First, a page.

By Pauline Fraser
While on this year’s Jarama March on 16 February, I stopped to remember James Walsh, an International Brigader who arrived at Jarama on 4February 1937 and was killed on 12 February, just eight days later.
I was prompted to do this by Lynne Walsh, who shares James’s family name, but is no relation. She explained to me recently that she had named James ‘Adopted Comrade Brother’ some years ago, partly because of the name, but also because there is so little known about him.
I checked the list of volunteers on the IBMT website. All that we learn about James Erskine Walsh from that entry is that he was born some time in 1894, but we don’t know where, nor what James did for a living, nor his political affiliation, and that he was killed on 12February 1937.
Above: Pauline Fraser on the Jarama battlefield.
Lynne has winkled out a few more facts: that he was born in Liverpool, he was a member of the Communist Party, that he worked as a labourer, and was single.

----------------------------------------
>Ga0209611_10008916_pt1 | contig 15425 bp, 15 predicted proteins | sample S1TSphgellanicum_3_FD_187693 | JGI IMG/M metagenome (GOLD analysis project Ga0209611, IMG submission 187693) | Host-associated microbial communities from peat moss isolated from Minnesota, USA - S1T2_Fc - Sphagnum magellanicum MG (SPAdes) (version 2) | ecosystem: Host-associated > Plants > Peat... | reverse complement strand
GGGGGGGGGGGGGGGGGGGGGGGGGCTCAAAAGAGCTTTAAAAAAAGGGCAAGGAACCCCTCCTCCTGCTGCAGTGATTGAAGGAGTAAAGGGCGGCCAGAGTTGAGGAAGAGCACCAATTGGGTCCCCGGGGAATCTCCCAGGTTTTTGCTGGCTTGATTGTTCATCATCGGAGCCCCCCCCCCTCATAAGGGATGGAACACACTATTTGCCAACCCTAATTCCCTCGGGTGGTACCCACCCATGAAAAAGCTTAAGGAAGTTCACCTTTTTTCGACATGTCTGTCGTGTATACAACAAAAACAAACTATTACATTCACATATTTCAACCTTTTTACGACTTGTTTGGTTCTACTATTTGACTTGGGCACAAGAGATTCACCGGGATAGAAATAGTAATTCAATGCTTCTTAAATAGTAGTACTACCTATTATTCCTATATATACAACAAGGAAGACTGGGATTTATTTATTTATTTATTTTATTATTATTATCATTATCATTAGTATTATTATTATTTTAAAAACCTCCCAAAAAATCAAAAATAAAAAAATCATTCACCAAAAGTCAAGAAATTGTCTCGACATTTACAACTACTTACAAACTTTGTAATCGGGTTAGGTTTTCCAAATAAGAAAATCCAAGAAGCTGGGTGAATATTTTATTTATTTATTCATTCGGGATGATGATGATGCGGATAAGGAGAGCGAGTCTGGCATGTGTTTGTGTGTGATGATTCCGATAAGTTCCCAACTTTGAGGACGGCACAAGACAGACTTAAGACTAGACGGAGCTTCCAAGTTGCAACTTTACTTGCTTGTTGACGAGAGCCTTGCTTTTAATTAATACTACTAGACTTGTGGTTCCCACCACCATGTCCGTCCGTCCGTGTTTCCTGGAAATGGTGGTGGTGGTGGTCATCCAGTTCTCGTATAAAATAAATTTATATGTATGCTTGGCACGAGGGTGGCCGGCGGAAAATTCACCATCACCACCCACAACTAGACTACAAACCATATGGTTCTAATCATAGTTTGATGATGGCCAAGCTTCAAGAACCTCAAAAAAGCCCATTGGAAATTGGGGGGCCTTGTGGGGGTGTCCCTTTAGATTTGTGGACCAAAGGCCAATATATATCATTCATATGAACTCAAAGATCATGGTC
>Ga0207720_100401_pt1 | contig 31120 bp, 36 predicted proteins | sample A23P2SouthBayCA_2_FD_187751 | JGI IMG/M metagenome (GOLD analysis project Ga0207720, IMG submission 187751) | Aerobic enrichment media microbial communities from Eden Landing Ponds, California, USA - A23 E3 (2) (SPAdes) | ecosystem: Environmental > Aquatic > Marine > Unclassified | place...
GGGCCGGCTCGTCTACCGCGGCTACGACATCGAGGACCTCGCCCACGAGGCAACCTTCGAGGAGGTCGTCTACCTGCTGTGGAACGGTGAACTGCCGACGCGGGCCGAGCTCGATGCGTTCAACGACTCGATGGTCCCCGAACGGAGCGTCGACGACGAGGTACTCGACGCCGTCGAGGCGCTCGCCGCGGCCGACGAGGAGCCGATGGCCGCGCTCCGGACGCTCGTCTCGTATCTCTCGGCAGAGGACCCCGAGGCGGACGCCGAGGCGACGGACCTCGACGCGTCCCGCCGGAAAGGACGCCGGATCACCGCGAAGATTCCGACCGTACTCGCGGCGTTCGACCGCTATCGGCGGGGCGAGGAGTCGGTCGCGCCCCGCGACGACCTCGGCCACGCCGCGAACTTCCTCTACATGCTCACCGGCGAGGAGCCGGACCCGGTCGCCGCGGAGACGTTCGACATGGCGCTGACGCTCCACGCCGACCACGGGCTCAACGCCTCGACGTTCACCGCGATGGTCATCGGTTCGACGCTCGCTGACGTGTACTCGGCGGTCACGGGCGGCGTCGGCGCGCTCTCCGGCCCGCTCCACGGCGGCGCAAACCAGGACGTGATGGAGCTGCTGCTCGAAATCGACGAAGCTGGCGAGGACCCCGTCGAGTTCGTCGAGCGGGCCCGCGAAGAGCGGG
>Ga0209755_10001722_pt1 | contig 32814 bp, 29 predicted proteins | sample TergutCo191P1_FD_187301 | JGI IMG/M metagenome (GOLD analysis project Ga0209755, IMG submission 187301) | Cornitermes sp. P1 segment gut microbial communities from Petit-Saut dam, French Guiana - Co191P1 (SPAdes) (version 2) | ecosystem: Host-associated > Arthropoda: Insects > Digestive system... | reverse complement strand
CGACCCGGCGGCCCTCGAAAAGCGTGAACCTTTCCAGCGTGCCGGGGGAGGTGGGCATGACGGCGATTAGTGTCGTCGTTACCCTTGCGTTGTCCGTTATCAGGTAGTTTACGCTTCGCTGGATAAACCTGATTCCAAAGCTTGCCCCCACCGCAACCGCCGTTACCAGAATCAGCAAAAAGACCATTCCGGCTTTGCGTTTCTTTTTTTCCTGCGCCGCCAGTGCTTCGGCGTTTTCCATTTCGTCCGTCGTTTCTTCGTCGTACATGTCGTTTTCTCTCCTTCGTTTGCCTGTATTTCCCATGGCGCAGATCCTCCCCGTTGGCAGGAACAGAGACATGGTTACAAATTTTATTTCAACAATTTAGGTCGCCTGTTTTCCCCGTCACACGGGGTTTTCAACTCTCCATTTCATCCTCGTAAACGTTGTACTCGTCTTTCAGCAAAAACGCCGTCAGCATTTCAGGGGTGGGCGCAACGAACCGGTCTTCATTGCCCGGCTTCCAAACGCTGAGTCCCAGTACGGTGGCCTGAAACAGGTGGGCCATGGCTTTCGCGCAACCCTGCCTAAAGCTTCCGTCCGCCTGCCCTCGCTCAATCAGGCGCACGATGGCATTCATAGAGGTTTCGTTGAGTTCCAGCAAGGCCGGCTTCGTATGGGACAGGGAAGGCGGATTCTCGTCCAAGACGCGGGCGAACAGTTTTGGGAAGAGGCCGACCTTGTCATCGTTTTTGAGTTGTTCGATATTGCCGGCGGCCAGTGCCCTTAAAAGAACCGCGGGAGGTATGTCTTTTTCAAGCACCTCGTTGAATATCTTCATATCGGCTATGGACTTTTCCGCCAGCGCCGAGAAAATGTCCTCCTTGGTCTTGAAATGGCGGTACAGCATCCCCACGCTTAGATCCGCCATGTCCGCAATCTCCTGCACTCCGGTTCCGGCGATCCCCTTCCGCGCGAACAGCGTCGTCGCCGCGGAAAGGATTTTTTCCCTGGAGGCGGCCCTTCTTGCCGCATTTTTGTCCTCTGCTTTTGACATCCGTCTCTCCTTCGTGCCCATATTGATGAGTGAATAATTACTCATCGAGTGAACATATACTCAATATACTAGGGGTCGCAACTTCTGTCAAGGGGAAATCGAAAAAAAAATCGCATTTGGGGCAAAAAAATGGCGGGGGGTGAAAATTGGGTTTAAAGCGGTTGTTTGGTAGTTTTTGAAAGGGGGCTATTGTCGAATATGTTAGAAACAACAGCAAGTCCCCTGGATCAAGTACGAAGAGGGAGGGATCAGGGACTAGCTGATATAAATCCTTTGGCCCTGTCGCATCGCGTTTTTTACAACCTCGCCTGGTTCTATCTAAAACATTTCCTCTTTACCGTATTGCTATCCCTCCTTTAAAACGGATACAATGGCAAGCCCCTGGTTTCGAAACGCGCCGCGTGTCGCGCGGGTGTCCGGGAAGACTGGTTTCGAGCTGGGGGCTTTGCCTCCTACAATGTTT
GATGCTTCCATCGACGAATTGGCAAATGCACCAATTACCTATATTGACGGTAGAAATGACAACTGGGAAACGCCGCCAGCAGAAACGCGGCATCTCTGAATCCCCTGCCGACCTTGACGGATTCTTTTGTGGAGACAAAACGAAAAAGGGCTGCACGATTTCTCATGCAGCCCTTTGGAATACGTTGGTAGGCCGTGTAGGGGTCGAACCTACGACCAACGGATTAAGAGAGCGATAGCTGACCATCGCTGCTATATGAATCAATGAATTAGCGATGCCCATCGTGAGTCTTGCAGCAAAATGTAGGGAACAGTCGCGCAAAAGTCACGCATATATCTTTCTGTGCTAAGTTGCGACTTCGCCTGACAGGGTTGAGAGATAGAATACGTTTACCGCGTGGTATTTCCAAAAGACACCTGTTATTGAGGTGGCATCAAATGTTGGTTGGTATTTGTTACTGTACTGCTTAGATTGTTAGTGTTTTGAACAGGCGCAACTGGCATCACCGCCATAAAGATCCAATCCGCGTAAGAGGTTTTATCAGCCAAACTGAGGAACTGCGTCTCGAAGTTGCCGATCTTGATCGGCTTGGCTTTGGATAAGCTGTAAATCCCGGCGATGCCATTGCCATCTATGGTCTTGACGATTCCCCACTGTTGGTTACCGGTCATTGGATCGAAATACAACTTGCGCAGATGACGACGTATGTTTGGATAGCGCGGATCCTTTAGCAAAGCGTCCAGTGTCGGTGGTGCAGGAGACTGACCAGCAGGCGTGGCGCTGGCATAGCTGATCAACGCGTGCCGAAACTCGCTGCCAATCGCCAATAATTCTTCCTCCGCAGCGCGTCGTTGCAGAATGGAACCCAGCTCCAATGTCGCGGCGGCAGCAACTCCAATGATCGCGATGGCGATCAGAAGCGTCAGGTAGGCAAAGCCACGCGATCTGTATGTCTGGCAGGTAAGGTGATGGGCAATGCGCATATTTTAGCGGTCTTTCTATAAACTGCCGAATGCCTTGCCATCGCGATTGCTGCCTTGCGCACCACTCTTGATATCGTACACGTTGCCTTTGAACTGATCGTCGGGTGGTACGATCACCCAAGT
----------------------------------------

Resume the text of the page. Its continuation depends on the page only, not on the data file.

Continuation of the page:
Lynne has also found a couple of Erskine Crescents in Liverpool. Was one of them named after James Erskine Walsh?
Every year when she goes to Jarama, Lynne remembers James by raising a glass in his memory and spilling a few drops on to the Jarama earth. As Lynne wasn’t going to the Jarama March this year, she asked me if I could do likewise and I promised that I would.
Lynne discovered that she was not the only one paying tribute to James Walsh. Stuart Walsh, also not related, is a researcher at the Working Class Movement Library in Salford, and has been paying tribute to James in a similar way when he visits Jarama.
I expect others who take part in the Jarama March have in mind individual volunteers they have read about, or who are family members. Perhaps it brings our heroic International Brigaders a little closer to personalise a tribute in this way.
Posted on 19 February 2019.